Sinkhole opens on bank propertyPublished 11:23pm Monday, April 15, 2013
SunTrust officials are thankful a sinkhole that opened up on their downtown property late last week did not injure anybody before it was discovered.
It first attracted attention Thursday, when a customer came into the bank and told employees there was a pothole on the North Saratoga Street driveway that leads to the bank’s drive-through teller.
An employee put a cone over the pothole, and branch manager Gail Williams called the bank’s facilities department. By the time the worker arrived Friday morning, the opening on the surface had expanded and revealed the caved-in subsurface.
A contractor went down a nearby manhole and reported that he could see a stone archway and that he could see several yards in a northwesterly direction, toward the street.
Other cracks and sunken areas have formed around the open pavement since then, Williams said.
“I’m just so very thankful, because as late as Friday morning, we still had people driving across this,” Williams said.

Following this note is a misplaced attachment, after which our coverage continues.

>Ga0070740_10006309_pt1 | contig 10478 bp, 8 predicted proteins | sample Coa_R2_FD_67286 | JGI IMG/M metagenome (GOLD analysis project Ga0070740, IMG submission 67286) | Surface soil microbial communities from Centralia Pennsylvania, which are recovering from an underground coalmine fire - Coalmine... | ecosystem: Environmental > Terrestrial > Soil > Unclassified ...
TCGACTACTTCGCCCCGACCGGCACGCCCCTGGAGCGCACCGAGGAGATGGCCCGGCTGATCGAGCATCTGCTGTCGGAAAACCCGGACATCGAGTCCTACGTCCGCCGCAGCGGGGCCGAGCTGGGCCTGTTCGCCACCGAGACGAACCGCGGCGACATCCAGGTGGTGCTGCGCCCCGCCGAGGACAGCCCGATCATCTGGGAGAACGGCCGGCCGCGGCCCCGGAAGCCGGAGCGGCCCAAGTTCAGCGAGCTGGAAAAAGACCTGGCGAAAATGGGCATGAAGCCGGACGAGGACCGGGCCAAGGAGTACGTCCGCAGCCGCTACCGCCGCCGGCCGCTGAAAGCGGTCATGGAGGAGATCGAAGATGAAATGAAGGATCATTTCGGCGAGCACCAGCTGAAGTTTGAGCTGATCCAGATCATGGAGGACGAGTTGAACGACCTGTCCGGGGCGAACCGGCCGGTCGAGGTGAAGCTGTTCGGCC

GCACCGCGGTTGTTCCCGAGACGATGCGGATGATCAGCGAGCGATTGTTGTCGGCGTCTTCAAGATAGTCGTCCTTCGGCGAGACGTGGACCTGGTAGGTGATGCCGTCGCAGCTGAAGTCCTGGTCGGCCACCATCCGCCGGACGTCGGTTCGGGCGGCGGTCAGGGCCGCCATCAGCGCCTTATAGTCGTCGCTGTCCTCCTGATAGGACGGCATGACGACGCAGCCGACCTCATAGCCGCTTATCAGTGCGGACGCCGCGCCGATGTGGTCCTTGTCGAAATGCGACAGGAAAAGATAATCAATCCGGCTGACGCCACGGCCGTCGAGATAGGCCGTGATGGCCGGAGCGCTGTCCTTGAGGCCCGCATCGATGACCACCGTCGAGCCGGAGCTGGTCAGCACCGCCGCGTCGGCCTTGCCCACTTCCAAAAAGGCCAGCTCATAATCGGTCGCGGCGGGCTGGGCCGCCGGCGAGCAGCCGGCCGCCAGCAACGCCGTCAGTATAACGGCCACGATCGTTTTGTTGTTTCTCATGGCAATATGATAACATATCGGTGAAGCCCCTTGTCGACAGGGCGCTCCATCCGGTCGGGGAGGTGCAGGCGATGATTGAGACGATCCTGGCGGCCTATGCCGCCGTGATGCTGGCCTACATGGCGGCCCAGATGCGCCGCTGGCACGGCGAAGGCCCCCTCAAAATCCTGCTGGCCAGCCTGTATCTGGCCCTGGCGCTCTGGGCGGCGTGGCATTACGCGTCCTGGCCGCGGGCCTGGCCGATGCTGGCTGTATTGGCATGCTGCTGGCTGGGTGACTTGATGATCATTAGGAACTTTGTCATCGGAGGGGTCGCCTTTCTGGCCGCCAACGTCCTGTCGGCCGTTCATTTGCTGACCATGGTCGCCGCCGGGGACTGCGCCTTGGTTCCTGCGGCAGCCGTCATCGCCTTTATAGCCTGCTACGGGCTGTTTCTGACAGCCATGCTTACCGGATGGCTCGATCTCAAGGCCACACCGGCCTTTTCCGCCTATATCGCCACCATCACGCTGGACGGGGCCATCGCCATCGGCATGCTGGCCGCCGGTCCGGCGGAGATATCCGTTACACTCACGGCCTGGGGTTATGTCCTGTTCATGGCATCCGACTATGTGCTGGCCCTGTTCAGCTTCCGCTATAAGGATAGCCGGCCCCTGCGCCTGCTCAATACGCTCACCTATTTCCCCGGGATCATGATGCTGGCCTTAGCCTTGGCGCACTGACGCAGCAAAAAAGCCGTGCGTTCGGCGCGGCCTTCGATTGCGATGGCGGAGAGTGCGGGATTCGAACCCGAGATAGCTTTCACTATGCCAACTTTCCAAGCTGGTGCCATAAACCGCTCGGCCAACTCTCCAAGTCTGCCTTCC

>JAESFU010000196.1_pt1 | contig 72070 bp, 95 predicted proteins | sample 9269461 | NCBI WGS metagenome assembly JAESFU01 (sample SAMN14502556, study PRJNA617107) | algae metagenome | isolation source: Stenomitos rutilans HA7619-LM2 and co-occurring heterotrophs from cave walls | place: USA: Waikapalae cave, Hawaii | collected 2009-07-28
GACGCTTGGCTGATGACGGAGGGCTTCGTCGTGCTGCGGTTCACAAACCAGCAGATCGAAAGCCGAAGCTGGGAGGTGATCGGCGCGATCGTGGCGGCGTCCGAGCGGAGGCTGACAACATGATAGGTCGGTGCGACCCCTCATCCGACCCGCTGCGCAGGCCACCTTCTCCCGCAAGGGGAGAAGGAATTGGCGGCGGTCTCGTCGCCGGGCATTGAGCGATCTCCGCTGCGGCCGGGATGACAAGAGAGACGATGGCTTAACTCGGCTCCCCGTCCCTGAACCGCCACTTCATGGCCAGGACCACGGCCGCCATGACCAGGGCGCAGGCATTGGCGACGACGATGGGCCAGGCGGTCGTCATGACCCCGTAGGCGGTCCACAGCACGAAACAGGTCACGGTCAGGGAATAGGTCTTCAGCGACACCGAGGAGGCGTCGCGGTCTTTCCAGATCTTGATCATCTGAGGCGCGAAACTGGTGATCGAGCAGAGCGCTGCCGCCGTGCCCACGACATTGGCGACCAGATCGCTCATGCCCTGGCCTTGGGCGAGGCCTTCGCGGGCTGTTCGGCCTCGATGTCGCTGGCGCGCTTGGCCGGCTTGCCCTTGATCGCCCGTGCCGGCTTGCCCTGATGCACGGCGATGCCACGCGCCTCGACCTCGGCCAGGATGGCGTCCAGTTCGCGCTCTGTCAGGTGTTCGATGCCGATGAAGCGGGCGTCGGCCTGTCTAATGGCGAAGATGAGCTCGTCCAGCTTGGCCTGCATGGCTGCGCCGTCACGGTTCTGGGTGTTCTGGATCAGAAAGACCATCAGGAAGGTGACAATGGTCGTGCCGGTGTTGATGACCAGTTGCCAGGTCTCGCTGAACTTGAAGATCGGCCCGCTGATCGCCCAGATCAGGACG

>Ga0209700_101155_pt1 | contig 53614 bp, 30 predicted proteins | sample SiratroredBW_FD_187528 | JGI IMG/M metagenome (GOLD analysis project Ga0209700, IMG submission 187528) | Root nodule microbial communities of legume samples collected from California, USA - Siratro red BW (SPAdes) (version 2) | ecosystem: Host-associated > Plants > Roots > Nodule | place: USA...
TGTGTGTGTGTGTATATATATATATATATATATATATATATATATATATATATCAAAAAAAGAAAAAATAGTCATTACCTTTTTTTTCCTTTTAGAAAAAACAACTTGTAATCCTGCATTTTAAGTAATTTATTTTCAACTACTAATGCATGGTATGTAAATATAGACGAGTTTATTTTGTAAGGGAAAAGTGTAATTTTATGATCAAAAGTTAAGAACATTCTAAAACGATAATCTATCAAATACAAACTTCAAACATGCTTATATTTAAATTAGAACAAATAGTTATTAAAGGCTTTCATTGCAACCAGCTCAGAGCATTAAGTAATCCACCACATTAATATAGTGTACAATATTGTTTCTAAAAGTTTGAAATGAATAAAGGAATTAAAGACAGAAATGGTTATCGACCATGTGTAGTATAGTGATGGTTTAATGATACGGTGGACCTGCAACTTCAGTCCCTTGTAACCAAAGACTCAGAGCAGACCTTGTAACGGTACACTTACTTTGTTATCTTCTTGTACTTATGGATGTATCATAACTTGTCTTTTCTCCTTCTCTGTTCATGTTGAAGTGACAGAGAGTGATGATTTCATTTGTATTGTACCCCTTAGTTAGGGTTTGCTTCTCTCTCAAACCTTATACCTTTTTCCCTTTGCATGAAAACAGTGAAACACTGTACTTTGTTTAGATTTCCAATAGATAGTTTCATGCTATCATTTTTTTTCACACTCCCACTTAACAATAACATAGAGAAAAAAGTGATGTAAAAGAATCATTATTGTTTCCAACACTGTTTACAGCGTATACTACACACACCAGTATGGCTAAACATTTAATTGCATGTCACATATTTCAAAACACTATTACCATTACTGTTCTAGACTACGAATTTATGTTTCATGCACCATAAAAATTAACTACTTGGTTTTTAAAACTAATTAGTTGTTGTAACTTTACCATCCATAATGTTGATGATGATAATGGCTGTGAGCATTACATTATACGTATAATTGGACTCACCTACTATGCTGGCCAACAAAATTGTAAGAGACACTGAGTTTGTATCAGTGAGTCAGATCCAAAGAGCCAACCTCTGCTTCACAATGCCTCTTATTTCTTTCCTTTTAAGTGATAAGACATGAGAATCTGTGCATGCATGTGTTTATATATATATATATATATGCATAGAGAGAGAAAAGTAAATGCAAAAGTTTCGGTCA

The hole had expanded to about 16 inches wide by Monday afternoon.
When the bank realized the cone was not deterring people from driving or walking down the driveway, they barricaded it with a slew of sandwich-board type reflective signs. They also closed the drive-through teller’s window and moved that employee inside to handle the increased walk-in traffic.
Williams said she has received some calls about the inconvenience, but most folks have been understanding once they learned why the driveway is closed.
“I’d rather have people get a little upset than have somebody get hurt,” she said.
Randall Orndorff, director of the U.S. Geological Survey’s Eastern Geology and Paleoclimate Science Center, said sinkholes can be either natural or induced by man’s activities. Though he hasn’t examined SunTrust’s sinkhole in person, sinkholes in this region of Virginia that occur in an area with aging underground infrastructure are likely attributable to the void underneath the surface.
“The soil above leaks into it, and soon it can’t hold its weight anymore,” Orndorff said. “Our infrastructure’s just aging in this country.”
Williams said the bank will reopen its drive-through teller as soon as the surface and underground damage are repaired.